Linda King Newell. "A Gift Given: A Gift Taken: Washing, Anointing and Blessing the Sick Among Mormon Women." Sunstone Vol. 22 (1999): 30-43.
John Sillito and Constance L. Lieber. "'In Blessing We too Were Blessed': Mormon Women and Spiritual Gifts." Weber Studies Vol. 5.1 (Spring 1988): 61-73.
The modern Blessingway originated around the 1970s, when midwives used the Navajo Blessing Way ritual as inpiration for recreating a meaningful ceremony to honor a pregnant woman's transition into motherhood. Nowadays, secular Blessingways bear little resemblance to the original Navajo ceremonies.
I feel it's important to remember our spiritual and cultural practices that so often go forgotten. Until I came across these articles when I was a PhD student doing research for a history of medicine class, I had no idea that women of my own faith used to hold these kinds of gatherings. Below is an passage from pages 37-38 of the Sunstone article, parts of which I read at my Blessingway. The excerpts come from the minute book of the Oakley Idaho Second Ward Relief Society. Evidently they felt it was important enough to record word for word. As far as I can tell, this was written down around 1909.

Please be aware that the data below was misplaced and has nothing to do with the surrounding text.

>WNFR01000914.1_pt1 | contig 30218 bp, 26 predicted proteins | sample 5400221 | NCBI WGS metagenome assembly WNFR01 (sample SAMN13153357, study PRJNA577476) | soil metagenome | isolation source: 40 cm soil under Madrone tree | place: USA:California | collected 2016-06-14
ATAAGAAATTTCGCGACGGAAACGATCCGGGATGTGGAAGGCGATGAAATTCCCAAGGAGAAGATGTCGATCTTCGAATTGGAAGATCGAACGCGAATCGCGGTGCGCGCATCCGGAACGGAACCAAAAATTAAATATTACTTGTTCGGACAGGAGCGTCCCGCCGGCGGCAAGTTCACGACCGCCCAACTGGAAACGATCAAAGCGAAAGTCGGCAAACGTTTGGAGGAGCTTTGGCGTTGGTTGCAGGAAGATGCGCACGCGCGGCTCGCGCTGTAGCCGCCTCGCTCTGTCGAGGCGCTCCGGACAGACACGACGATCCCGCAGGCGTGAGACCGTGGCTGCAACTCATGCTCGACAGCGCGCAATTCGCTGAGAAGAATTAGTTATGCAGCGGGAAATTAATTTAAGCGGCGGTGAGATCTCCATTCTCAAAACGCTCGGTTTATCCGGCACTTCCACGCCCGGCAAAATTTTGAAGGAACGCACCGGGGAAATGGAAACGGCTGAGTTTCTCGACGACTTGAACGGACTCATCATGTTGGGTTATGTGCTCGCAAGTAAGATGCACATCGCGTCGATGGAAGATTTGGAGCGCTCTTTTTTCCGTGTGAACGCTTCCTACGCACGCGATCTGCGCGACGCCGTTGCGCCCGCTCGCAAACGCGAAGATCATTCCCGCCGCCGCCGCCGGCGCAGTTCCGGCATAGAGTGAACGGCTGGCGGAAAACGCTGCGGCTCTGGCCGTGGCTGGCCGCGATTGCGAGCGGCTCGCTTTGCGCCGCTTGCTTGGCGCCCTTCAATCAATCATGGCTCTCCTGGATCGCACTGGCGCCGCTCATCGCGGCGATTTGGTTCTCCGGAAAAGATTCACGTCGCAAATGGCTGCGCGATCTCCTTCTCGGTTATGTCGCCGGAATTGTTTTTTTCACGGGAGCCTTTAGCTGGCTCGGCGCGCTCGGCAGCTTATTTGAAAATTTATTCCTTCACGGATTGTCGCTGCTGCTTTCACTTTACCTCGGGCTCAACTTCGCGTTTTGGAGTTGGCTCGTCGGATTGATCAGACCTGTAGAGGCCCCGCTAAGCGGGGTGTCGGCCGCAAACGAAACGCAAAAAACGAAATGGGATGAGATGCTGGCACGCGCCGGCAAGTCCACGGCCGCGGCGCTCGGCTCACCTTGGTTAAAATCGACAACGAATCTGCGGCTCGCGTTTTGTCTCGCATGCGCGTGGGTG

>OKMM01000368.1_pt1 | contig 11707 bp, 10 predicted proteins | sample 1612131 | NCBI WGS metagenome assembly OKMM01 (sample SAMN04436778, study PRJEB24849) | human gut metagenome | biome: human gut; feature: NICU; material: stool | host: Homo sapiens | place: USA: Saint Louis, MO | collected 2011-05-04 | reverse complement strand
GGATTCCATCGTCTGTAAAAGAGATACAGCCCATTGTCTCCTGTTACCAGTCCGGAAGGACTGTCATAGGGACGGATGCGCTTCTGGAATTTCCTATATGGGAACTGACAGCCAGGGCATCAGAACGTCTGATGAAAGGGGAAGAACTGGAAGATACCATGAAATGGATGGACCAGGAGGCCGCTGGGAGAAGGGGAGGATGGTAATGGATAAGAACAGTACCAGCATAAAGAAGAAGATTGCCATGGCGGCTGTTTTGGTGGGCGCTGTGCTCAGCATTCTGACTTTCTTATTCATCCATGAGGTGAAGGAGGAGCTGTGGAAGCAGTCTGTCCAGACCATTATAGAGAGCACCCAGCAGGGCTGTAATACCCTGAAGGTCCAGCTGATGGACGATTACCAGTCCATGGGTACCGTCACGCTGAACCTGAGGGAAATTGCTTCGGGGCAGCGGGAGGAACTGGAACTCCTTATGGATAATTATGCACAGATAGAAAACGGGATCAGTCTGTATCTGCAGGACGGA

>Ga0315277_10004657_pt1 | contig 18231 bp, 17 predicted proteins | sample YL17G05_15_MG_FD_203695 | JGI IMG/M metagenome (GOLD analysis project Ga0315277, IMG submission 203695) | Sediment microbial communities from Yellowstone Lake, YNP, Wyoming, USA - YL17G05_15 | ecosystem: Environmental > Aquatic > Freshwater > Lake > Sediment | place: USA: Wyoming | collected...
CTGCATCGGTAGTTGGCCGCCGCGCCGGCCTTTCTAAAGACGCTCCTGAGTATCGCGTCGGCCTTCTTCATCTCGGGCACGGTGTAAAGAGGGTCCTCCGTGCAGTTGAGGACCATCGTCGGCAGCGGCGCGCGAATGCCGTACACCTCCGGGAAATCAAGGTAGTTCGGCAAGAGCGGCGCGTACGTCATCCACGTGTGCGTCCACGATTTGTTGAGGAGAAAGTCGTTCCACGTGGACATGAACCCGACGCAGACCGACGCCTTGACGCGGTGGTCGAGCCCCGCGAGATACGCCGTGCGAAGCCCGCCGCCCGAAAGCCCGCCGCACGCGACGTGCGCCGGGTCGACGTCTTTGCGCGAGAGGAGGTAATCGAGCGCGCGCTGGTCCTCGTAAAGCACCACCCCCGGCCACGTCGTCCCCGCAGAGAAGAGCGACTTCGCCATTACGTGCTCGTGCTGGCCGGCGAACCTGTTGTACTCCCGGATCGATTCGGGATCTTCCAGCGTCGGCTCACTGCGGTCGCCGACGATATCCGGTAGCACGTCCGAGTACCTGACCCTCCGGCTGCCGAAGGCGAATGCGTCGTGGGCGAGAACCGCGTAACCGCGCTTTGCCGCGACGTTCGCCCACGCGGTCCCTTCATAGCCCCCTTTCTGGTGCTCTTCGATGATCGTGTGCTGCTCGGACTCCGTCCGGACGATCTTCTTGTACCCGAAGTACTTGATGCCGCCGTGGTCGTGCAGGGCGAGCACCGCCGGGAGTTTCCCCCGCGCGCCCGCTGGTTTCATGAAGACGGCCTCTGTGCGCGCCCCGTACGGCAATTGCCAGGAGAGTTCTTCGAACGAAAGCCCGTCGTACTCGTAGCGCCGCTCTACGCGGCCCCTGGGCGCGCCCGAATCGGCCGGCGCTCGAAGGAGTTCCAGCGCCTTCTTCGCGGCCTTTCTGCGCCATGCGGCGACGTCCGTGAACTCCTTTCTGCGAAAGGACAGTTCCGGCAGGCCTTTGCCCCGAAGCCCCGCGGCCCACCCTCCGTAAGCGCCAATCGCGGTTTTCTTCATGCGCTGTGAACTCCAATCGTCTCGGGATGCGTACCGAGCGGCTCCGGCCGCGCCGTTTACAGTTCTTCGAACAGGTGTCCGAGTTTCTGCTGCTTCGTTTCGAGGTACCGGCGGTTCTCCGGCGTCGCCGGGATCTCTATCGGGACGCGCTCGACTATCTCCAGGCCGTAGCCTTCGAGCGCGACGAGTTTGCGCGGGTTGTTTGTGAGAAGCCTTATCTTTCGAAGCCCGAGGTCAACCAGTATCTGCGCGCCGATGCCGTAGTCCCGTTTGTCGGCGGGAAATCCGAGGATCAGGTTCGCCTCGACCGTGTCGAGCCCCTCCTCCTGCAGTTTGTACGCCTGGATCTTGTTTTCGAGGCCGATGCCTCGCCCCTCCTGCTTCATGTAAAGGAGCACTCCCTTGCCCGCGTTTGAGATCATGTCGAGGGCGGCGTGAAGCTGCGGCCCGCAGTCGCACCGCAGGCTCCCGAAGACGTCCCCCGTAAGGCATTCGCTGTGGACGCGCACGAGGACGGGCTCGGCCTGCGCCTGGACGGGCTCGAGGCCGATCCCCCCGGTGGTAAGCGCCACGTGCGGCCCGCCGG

The first two blessing follow each other closely with only minor changes in the wording here and there. The blessings were specific and comprehensive.We anoint your spinal column that you might be strong and healthy no disease fasten upon it no accident belaff [befall] you, your kidneys that they might be active and health and preform [sic] their proper functions, your bladder that it might be strong and protected from accident, your Hips that your system might relax and give way for the birth of your child, your sides that your liver, your lungs, and spleen that they might be strong and preform their proper functions, . . . your breasts that your milk may come freely and you need not be afflicted with sore nipples as many are, your heart that it might be comforted.They continued by requesting blessings from the Lord on the unborn child's health and expressed the hope that it might not come before its "full time" and thatthe child shall present right for birth and that the afterbirth shall come at its proper time . . . and you need not flow to excess. . . . We anoint . . . your thighs that they might be healthy and strong that you might be exempt from cramps and from the bursting of veins. . .The document combines practical considerations, more common to women's talk over the back fence, with the reassuring solace and compassion of being anointed with the balm of sisterhood. The women sealed the blessing:Sister ___ we unitedly lay our hands upon you to seal the washing and anointing wherewith you have been washed and anointed for your safe delivery, for the salvation of you and your child and we ask God to let his special blessings to rest upon you, that you might sleep sweet at night that your dreams might be pleasant and that the good spirit might guard and protect you from every evil influence spirit and power that you may go your full time and that every blessing that we have asked God to confer upon you and your offspring may be literally fulfilled that all fear and dread may be taken from you and that you might trust in God. All these blessings we unitedly seal upon you in the name of Jesus Christ Amen.The tender attention to both the women's psychological and physical state is an example of loving service and gentleness. That this widespread practice continued in similar form for several more decades is illustrated by the account written by a Canadian sister.In the years from the early 1930s on, in the Calgary Ward R.S. under presidents--Bergeson, Maude Hayes, Lucile Ursenbach, the sisters often asked for a washing and blessing before going into the hospital for an operation or childbirth. In this ordinance two sisters washed the parts of the body, pronouncing appropriate words of prayer and blessing, . . . and at the conclusion put their hands on the head of the recipient and, in the name of the Lord pronounced a further blessing.